Windows Media Player screen is green with pink wavy lines

To fix this Media Player problem, try to disable YUV flipping.

Note: You must open the Windows Media Player separately under Start, Programs, in order to access these options.

  1. Open Windows Media Player.
  2. Click "Tools" and chose "Options."
  3. Choose the "Performance" tab.
  4. Click the "Advanced" button.
  5. Remove the check from next to "Use YUV flipping."
  6. Click "OK" twice.
  7. Close the player and try the webcast again.

Whenever I try to view a video, it tries to connect to the server, and then it says "closed"

To find out more information on what the error is, right-click in the viewing window of your Windows Media Player after it says "closed" and select "Error Details" from the menu.  Look in the viewer's help file or support website for more information.

I received a "connection to the server failed," "could not connect to the server," or similar error

Chances are we are experiencing heavy web traffic which is tying up our streaming server. Try to watch the video again later and it should be fine.

I have a T1 or cable connection but whenever I try to watch a video, it's choppy or the frame rate is much slower than the audio rate

If you have tried increasing your buffer size and made sure you have the proper bandwidth selected, then most likely this is caused by a traffic bottleneck at your location, or your system is being over-taxed.  If your system meets minimum technical requirements, you may have to exit any unnecessary applications to free up more memory or processing power.  Check to make sure you have sufficient remaining disk space to cache the video files.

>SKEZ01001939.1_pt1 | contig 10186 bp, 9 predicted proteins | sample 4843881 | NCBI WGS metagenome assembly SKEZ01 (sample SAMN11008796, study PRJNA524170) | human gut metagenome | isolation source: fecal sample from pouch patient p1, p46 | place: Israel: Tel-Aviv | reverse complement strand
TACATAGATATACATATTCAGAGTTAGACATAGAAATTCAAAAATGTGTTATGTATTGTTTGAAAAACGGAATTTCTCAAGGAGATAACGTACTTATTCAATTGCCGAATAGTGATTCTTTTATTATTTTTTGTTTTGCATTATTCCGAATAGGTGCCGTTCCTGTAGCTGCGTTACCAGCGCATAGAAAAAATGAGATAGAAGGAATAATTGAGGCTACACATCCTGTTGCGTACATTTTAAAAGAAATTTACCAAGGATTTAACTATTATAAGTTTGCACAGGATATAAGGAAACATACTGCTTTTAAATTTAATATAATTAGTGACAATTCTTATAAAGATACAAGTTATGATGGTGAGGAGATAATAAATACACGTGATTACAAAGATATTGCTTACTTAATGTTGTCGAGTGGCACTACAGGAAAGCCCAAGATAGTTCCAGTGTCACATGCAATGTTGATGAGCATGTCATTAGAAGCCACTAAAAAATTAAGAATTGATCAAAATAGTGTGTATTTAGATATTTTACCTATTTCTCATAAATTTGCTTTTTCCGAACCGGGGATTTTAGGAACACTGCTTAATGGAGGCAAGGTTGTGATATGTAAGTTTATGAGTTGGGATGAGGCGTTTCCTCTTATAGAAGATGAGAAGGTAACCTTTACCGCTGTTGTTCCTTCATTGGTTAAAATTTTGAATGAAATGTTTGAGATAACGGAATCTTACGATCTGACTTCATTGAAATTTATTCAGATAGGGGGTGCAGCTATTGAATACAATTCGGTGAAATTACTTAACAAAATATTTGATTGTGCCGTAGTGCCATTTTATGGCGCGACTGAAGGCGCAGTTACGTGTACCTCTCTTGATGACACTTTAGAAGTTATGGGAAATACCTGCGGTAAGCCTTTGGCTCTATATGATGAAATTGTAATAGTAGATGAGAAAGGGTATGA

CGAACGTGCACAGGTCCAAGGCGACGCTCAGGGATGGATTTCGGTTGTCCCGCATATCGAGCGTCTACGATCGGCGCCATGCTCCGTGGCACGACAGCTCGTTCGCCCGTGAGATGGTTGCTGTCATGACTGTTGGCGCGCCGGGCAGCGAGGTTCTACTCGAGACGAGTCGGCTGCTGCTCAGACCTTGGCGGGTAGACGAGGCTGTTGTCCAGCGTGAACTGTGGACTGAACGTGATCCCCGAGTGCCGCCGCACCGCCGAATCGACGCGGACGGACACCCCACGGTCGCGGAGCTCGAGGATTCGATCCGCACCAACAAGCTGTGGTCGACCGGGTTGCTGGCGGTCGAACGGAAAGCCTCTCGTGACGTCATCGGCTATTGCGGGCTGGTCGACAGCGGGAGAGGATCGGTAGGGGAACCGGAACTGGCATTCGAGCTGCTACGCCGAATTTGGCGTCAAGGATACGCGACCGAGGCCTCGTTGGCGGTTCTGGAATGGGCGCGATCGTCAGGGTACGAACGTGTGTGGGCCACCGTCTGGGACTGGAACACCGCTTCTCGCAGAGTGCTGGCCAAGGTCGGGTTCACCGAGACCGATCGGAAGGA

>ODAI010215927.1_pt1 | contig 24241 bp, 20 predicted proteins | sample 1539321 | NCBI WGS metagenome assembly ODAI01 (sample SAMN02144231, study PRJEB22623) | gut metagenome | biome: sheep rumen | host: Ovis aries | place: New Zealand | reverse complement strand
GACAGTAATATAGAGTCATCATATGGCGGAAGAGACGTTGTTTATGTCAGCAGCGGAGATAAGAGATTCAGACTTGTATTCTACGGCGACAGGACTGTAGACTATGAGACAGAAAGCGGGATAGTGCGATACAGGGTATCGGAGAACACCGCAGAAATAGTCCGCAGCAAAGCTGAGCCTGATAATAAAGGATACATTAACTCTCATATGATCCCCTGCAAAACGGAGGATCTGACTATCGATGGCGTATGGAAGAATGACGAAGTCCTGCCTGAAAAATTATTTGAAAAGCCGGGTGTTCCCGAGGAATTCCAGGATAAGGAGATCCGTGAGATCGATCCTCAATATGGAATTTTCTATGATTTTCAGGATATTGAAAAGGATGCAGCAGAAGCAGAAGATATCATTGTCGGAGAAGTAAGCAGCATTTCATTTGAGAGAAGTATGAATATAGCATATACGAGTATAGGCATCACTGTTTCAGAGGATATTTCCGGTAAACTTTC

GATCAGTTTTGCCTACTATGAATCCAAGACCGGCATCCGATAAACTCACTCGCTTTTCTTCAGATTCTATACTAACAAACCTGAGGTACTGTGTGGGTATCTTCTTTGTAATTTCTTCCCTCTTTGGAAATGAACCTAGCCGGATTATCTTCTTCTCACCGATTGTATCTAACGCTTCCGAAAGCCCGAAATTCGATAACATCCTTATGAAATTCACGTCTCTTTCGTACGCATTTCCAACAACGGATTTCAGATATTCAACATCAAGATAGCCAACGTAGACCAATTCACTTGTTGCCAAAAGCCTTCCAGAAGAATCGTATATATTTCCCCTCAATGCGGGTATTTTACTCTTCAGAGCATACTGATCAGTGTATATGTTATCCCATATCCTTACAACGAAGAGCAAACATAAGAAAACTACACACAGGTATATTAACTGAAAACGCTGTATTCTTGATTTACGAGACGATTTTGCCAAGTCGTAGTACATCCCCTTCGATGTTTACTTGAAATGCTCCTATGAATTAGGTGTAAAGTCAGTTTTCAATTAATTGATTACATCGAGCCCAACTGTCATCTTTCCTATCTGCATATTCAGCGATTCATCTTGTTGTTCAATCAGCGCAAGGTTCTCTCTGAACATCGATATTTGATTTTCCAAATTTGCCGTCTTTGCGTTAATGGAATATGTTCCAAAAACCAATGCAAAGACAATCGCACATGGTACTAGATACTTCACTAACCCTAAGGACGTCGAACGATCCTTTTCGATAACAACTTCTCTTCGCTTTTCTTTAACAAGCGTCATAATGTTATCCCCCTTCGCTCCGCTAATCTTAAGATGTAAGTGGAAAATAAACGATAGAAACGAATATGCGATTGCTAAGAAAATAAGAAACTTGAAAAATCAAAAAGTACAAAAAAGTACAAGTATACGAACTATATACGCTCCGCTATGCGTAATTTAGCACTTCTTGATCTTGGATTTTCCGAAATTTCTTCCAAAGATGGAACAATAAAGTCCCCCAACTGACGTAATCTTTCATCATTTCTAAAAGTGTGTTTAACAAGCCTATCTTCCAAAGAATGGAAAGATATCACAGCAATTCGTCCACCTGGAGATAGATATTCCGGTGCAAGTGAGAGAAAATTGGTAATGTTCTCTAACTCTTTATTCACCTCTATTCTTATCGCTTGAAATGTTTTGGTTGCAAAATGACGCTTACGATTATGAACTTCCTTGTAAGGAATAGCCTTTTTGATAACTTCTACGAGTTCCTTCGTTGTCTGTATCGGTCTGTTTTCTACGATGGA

Every time I go to play the video, I get a GPF error

This kind of error usually pops up due to a software conflict orThis kind of error usually pops up due to a software conflict or corrupt video drivers. Try updating the driver and other related software at the manufacturer's website.

I received a "your security settings do not allow the new decompressor to be installed" error message

This is caused by Windows Media Player trying to automatically install a newer version of the codec needed to play the video. Before you click to watch the video, set your browser's security in the Preferences (or Internet Options) to "Low." Then click to watch the video, and you should not get this error.

After you have watched the video, be sure to set your browser security back to "Medium" or "High" – You should not need to install any further updates.

In Windows Media Player, every time I try to play a video it says "the specified stream type is not recognized," the colors appear strange, or I see the video fine but I don't hear anything

You might need the newest Windows codec (the compression algorithm for the media file). When you first attempted to install Windows Media Player, you may not have had the necessary permission to install software or your Internet security may have been set to "Medium" or "High." This will prevent the codecs from being properly installed. Change your Internet security to "Low" during the installation process, or see your network administrator for proper installation. (See the previous answer for further information)

I am having a different problem with Windows Media Player.

Please see "How do I configure Windows Media Player to improve streaming?" or Go to WindowsMedia.com: Help for further troubleshooting.